Shyamalan meets Tarkovsky in this enigmatic and disquieting drama shot in 16mm about the sociology of Canadian ‘ghost towns’ and the psychological impact on its inhabitants.
Dir. Denis Cote
2019 | Canada | Drama/Mystery | 97 mins | 1.85:1 | French
Not rated – likely to be PG13 for some disturbing scenes
Cast: Robert Naylor, Josee Deschênes, Jean-Michel Anctil
Plot: In a small remote town, a 21-year-old man dies in what seems like a car accident. While the victim’s family is immersed in grief and time loses all meaning, strange figures start emerging from the fog.
Awards: Nom. for Golden Bear (Berlin)
International Sales: Films Boutique
Subject Matter: Moderate
Narrative Style: Slightly Complex
Pace: Slightly Slow
Audience Type: Slightly Arthouse
I love this film, and what’s best is its sense of atmosphere. It begins with a strange fatal car accident, and the consequences of that not only affects the deceased’s family in question, but the entire town of Irénée-les-Neiges, an isolated place with a close-knit population of only 215.
Most of the town is now covered in snow, save for houses scattered across its barren terrain. It’s a desolate landscape, and some images (the film was shot in beautiful and intimate 16mm) are not unlike what Tarkovsky might have composed.
But as the title suggests, there is also the element of the supernatural, which is reminiscent of (prime) Shyamalan. But to call it an arthouse horror may be misleading because Ghost Town Anthology does not fall comfortably in the trappings of any genre.
It is an enigmatic work that explores the sociology of barely self-sufficient Canadian ‘ghost towns’, where folks can’t really see a bright future unless they motivate themselves to move to the city, which most can’t afford to—or that they are too comfortable with their stagnant, uneventful lives.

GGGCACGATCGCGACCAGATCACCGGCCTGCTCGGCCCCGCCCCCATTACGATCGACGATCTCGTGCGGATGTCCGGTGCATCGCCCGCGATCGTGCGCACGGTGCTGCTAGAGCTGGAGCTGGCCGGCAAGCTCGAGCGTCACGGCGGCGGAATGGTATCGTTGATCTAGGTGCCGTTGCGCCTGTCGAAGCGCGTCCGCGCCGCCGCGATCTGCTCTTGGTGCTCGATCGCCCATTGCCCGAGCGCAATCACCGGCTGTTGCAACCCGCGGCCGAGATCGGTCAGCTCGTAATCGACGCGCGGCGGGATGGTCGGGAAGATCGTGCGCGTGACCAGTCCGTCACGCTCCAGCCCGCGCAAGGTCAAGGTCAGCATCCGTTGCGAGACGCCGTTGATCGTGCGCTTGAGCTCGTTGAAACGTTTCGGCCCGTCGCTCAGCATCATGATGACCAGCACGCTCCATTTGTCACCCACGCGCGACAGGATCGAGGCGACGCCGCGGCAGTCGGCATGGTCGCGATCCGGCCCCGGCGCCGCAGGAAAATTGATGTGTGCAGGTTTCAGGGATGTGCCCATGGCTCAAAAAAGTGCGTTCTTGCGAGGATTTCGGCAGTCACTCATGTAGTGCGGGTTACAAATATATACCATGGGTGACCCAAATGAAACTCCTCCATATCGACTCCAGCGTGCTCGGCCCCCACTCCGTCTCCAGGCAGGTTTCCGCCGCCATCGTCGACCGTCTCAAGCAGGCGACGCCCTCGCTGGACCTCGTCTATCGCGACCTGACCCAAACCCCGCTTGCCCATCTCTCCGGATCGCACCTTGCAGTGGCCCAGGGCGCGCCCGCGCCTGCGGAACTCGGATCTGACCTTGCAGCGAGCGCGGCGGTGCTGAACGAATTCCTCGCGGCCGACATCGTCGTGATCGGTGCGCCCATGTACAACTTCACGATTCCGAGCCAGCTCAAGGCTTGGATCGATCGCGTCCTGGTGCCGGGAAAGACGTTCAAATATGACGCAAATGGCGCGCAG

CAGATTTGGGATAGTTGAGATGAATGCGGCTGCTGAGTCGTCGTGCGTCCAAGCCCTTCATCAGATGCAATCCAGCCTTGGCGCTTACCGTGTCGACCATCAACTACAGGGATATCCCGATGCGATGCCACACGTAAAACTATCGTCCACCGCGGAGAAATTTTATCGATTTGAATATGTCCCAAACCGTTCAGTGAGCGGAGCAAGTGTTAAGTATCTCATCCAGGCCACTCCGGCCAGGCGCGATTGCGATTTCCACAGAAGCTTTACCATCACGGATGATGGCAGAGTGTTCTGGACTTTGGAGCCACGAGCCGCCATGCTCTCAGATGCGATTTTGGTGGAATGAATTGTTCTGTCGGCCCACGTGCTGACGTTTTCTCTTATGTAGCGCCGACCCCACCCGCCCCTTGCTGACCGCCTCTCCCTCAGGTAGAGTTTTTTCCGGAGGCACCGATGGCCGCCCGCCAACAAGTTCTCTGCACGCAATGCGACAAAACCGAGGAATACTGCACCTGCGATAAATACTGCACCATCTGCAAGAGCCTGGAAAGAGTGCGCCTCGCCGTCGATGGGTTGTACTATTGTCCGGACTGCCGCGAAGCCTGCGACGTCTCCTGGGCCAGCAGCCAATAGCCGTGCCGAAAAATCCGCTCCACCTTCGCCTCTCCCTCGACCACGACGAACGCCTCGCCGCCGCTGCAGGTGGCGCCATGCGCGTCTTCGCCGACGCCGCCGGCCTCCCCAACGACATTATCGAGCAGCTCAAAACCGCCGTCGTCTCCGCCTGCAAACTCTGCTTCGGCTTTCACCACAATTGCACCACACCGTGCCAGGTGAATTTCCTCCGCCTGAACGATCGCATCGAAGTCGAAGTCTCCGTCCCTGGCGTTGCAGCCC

Director Denis Cote, who primarily made his name at Locarno, makes sure that things will become eventful through the course of his film. And he does so slowly but assuredly, with a tremendous grasp of tone.
Apart from his spectral imagery, Cote makes subtle use of sound design that may be best described as a series of ominous and reverberating ‘growls’ that accompany some of the film’s more mysterious and disquieting scenes.
As much as Ghost Town Anthology is an exploration of the bigger picture (i.e. the town) as it were, it is also effective as a treatise on the psychological impact on its inhabitants as they encounter grief and ennui.
Everyone seems to be in a state of physical and mental stasis, and Cote through his unique sleigh-of-hand, shows us that letting go and moving on is incredibly difficult. This would make a fascinating thematic double-bill with Olivier Assayas’ equally brilliant Personal Shopper (2016).